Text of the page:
Lucky also made sure to use the arena, mostly keeping its back near the wall to prevent being outflanked. The referee actually reminded the team that they had to show movement once or twice, because hunkering down does not count as moving, obviously.
The fight started to turn after Lucky’s flipper jammed. After flipping robots one by one, something happened, which meant that the flipper’s flipper, its primary weapon, was out of commission. Sensing this, they turned around and used the rear of the robot. And it was at this point that both Gemini robots started to simultaneously attack. And they did a little bit of damage, gashing that rear armor and damaging a wheel.
But it turned back after a problem that’s plagued both multibots this year struck again: friendly fire. In the rush to hit Lucky the Gemini bots hit themselves a couple times. And then one lost its weapon functionality, the horizontal disk, as a result. The other lost its function after hitting Lucky. And with all three weapons out it moved to the shoving match portion, and do you think the two 124-lb. robots or the one 250-lb. robot would have the advantage in that situation?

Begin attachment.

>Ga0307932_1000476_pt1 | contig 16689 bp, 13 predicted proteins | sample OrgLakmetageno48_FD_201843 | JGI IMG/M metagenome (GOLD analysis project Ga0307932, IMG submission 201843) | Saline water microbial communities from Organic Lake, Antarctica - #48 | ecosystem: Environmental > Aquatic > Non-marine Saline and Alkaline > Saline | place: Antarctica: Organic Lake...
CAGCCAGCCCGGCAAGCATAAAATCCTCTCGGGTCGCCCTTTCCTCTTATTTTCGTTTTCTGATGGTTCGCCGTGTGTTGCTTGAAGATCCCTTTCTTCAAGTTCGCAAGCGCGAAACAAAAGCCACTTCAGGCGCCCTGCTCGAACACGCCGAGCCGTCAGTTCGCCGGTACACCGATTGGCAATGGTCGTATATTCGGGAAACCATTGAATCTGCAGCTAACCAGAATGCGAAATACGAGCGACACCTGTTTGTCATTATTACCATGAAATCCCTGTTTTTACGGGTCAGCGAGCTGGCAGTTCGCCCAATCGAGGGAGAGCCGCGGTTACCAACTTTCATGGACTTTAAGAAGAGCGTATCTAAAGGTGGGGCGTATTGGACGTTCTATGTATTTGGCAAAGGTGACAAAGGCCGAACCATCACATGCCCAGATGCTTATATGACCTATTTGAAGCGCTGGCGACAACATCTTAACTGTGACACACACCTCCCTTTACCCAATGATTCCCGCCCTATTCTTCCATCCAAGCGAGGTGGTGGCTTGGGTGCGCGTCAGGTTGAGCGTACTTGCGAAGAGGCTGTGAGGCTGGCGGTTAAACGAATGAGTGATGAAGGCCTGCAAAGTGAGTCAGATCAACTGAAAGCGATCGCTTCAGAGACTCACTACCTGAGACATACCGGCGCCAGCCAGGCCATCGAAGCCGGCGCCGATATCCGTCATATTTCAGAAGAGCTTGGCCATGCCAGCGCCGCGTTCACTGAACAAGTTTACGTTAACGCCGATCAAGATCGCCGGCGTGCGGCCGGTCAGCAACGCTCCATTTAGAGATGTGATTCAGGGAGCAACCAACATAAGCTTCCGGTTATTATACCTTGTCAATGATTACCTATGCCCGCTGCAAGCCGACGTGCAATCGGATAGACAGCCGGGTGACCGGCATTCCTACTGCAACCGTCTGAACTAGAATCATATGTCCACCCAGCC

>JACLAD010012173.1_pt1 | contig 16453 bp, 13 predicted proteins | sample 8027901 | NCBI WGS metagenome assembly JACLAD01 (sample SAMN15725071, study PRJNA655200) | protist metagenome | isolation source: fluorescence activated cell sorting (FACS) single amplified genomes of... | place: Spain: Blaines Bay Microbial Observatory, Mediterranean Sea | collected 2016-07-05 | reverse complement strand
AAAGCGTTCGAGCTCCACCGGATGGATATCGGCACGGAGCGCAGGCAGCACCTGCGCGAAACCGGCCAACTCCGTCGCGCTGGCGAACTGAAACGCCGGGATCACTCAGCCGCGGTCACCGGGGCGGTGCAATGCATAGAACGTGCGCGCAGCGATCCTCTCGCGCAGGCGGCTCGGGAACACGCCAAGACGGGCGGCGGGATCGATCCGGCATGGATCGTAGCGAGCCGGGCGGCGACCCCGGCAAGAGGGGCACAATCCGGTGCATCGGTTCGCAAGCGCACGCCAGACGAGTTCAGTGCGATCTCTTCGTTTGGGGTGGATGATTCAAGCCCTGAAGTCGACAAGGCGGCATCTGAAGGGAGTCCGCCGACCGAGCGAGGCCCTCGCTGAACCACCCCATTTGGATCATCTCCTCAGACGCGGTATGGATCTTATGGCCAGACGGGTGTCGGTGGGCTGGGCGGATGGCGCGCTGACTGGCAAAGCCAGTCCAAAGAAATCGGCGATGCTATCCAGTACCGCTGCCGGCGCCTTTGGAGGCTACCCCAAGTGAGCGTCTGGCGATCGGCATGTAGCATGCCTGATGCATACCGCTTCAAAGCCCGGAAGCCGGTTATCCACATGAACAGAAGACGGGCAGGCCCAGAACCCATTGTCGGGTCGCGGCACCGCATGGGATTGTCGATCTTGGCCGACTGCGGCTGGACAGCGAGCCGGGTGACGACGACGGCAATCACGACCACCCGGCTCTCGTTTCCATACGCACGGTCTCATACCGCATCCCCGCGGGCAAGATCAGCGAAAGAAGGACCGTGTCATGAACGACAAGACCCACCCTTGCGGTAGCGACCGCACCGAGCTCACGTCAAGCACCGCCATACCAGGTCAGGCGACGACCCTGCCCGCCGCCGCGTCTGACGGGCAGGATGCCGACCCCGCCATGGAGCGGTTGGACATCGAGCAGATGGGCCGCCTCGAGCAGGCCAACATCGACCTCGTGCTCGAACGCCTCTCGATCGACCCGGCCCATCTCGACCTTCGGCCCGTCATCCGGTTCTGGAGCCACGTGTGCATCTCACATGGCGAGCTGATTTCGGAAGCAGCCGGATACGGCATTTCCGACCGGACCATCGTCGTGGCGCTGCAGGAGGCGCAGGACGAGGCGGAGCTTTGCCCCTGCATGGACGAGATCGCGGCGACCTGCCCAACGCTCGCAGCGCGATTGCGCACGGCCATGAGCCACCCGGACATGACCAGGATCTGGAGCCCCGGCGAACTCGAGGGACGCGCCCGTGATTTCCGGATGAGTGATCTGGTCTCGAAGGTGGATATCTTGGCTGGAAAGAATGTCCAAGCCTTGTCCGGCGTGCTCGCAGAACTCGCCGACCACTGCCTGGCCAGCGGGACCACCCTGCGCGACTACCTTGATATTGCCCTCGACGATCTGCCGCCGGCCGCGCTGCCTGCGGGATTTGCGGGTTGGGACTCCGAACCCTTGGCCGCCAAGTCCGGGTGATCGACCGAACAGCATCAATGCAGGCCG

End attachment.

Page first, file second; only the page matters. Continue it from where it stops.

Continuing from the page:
So Lucky used its rear to push both of its opponents around. And actually, the red one looked like it was out cold, but because 60% of the robot by weight must be immobile to be considered a KO, the fight was still on. Yeah, I still don’t love that they adopted the RoboGames rule. The Comedy Central era rule was that a majority of the robot by weight must still be mobile. I don’t know what would happen if, in theory, one twin was out, and then the other lost, say, the wedge at the back. It that enough of the robot to make 60% out? I think these are important questions. Either way, Lucky pushed around the black Gemini bot for the end of the fight, where the judges picked Lucky as the winner by unanimous decision, where it would face Gigabyte in the semis.